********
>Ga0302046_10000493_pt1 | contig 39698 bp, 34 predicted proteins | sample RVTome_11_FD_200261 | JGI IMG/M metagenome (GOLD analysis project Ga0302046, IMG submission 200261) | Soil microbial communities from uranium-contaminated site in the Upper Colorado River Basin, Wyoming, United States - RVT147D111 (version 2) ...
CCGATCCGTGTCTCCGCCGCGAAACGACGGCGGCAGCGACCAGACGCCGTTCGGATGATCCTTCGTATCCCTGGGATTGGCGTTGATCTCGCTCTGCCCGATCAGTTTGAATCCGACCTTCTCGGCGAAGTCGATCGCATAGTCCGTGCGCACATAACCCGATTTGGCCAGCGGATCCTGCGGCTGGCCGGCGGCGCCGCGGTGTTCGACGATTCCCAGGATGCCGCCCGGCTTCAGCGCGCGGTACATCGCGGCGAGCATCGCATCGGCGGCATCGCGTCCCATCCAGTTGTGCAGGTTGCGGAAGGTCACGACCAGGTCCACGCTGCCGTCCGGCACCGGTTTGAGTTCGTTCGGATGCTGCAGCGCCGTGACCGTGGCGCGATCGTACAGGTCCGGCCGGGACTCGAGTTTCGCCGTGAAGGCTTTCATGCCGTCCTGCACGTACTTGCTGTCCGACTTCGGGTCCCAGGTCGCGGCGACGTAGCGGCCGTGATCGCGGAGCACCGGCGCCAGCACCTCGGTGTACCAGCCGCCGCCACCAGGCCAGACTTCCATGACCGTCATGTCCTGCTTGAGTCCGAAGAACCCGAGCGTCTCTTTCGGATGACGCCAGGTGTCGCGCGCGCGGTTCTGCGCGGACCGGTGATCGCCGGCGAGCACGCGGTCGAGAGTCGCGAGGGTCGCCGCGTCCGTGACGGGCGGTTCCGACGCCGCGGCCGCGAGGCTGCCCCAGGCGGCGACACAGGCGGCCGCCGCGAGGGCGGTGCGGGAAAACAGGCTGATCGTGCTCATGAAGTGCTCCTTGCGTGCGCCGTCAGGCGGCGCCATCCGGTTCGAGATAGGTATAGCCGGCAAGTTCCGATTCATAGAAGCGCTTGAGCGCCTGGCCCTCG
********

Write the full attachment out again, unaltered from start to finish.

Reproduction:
>Ga0302046_10000493_pt1 | contig 39698 bp, 34 predicted proteins | sample RVTome_11_FD_200261 | JGI IMG/M metagenome (GOLD analysis project Ga0302046, IMG submission 200261) | Soil microbial communities from uranium-contaminated site in the Upper Colorado River Basin, Wyoming, United States - RVT147D111 (version 2) ...
CCGATCCGTGTCTCCGCCGCGAAACGACGGCGGCAGCGACCAGACGCCGTTCGGATGATCCTTCGTATCCCTGGGATTGGCGTTGATCTCGCTCTGCCCGATCAGTTTGAATCCGACCTTCTCGGCGAAGTCGATCGCATAGTCCGTGCGCACATAACCCGATTTGGCCAGCGGATCCTGCGGCTGGCCGGCGGCGCCGCGGTGTTCGACGATTCCCAGGATGCCGCCCGGCTTCAGCGCGCGGTACATCGCGGCGAGCATCGCATCGGCGGCATCGCGTCCCATCCAGTTGTGCAGGTTGCGGAAGGTCACGACCAGGTCCACGCTGCCGTCCGGCACCGGTTTGAGTTCGTTCGGATGCTGCAGCGCCGTGACCGTGGCGCGATCGTACAGGTCCGGCCGGGACTCGAGTTTCGCCGTGAAGGCTTTCATGCCGTCCTGCACGTACTTGCTGTCCGACTTCGGGTCCCAGGTCGCGGCGACGTAGCGGCCGTGATCGCGGAGCACCGGCGCCAGCACCTCGGTGTACCAGCCGCCGCCACCAGGCCAGACTTCCATGACCGTCATGTCCTGCTTGAGTCCGAAGAACCCGAGCGTCTCTTTCGGATGACGCCAGGTGTCGCGCGCGCGGTTCTGCGCGGACCGGTGATCGCCGGCGAGCACGCGGTCGAGAGTCGCGAGGGTCGCCGCGTCCGTGACGGGCGGTTCCGACGCCGCGGCCGCGAGGCTGCCCCAGGCGGCGACACAGGCGGCCGCCGCGAGGGCGGTGCGGGAAAACAGGCTGATCGTGCTCATGAAGTGCTCCTTGCGTGCGCCGTCAGGCGGCGCCATCCGGTTCGAGATAGGTATAGCCGGCAAGTTCCGATTCATAGAAGCGCTTGAGCGCCTGGCCCTCG